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Follow up of an immunocompromised contact group of a case of open pulmonary tuberculosis on a renal unit.
  1. F A Drobniewski,
  2. J Ferguson,
  3. K Barritt,
  4. R M Higgins,
  5. M Higgon,
  6. D Neave,
  7. A H Uttley,
  8. D O'Sullivan,
  9. A Hay
  1. Public Health Laboratory, Dulwich Hospital, London, UK.

    Abstract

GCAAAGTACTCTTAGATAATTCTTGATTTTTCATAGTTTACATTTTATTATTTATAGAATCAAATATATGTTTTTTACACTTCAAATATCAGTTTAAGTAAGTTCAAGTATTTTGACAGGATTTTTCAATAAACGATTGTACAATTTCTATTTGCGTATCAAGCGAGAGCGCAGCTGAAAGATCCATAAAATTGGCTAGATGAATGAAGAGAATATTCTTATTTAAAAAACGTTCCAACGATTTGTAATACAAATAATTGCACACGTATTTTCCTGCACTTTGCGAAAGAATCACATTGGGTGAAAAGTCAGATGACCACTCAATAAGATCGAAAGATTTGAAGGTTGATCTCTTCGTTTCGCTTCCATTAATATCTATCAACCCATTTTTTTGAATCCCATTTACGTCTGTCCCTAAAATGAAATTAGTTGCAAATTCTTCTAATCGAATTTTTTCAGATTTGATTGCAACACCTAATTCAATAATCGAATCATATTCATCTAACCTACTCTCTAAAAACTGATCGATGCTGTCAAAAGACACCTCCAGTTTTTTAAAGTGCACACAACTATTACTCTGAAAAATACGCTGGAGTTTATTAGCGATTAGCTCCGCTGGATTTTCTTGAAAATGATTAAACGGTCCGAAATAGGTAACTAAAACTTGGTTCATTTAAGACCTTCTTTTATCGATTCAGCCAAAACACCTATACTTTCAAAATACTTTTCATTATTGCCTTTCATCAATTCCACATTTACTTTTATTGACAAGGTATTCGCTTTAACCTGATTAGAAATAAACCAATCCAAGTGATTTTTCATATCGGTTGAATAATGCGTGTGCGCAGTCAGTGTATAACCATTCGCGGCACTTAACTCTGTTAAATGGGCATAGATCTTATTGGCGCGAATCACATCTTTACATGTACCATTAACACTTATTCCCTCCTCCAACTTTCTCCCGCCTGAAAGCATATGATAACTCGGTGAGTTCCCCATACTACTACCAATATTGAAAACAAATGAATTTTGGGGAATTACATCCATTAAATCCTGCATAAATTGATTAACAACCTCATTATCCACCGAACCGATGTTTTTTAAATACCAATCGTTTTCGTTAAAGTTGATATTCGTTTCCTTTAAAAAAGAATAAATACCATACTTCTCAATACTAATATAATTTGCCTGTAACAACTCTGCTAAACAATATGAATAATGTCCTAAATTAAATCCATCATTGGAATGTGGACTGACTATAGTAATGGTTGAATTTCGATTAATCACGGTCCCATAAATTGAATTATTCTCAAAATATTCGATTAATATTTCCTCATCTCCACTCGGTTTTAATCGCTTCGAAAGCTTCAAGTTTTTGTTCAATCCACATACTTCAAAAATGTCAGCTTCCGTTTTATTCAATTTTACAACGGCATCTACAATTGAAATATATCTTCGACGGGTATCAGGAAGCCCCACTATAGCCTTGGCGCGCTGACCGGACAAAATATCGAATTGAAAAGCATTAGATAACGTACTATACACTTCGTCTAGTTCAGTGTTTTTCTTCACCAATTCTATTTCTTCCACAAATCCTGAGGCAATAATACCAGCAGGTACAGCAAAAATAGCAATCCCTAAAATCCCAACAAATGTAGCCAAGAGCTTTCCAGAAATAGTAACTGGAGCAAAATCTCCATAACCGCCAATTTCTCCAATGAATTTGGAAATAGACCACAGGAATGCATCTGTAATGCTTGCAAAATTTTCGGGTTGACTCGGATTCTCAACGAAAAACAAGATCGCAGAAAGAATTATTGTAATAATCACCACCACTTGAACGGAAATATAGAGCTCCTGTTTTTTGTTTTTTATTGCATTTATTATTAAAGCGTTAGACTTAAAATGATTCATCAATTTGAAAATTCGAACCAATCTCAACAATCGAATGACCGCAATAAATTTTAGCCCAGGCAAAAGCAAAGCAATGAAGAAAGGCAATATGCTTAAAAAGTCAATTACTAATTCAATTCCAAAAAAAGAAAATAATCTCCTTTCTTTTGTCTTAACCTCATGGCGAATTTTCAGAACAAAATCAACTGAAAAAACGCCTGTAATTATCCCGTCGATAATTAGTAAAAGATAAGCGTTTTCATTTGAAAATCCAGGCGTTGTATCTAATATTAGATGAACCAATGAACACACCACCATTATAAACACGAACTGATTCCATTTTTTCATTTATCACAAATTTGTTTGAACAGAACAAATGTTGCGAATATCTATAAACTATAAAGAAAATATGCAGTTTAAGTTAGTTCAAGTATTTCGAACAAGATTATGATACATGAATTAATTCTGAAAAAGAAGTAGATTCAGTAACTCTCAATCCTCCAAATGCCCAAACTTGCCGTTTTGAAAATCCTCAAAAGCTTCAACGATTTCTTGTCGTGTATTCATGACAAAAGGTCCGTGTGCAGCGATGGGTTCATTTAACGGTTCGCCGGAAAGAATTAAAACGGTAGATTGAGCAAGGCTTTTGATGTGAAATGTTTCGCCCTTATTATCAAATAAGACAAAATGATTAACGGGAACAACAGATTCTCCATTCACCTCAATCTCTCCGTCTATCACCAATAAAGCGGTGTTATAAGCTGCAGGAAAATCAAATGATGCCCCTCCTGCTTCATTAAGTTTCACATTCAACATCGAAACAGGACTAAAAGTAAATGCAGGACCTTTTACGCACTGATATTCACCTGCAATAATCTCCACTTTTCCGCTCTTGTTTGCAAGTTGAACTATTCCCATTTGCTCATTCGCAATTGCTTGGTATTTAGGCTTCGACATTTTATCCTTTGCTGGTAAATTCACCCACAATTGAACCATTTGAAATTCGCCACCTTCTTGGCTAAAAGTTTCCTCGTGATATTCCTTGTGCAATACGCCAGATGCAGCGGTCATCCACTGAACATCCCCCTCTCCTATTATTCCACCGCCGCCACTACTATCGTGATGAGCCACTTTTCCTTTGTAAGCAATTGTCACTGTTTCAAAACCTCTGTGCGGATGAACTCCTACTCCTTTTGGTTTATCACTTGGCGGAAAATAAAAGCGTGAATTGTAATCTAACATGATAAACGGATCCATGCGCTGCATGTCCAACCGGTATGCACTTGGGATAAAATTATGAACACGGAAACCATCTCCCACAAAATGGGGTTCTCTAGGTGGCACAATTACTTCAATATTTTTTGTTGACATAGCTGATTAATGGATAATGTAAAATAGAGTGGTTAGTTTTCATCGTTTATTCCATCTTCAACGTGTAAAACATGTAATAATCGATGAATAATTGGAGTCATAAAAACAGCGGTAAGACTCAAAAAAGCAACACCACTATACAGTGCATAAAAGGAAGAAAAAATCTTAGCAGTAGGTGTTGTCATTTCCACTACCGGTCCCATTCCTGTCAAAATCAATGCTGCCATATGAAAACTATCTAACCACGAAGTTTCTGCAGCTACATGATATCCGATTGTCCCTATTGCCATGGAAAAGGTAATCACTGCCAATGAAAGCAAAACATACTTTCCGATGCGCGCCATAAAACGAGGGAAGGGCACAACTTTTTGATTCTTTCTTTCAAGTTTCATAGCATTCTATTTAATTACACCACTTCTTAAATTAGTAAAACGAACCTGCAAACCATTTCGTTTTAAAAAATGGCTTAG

BACKGROUND--The organisation, management, outcome and cost of follow up of a large group of mainly immunocompromised patients and healthcare workers who were exposed to a staff member of a London renal unit with smear positive pulmonary tuberculosis are described. METHODS--Following British Thoracic Society (BTS) guidelines, 576 close contacts were identified and divided into three groups: (1) 303 renal patients including 61 with renal transplants; (2) 90 surgical patients; and (3) 183 staff members. Screened contacts were interviewed, completed a symptoms questionnaire, and were offered a chest radiograph and Heaf or Mantoux test if appropriate with referral to a chest physician if required. RESULTS--Overall, 524 (85%) living contacts have been screened: 243 (97%) renal (first screening), 63 (70%) surgical, and 135 (74%) staff contacts. Thirty one transplant patients were prescribed isoniazid chemoprophylaxis. Fifty two renal patients had died before screening and 11 deaths occurred after first interview. One case of tuberculosis epidemiologically related to the index case was diagnosed on clinical criteria. A review of the case records and/or death certificates and entries on to tuberculosis registers indicated no further cases. The cost of the investigation was estimated to be approximately franc25 000, or franc44 per contact screened, with staff costs comprising 79% of the total. CONCLUSIONS--Undiagnosed tuberculosis in healthcare workers working with immunosuppressed patients can lead to large and expensive follow up studies. The applicability of the 1990 and 1994 BTS guidelines to the investigation of tuberculosis in an immunocompromised nosocomial group, and the role of the infection control doctor and the consultant in Communicable Disease Control in overlapping nosocomial and community incidents, are discussed.

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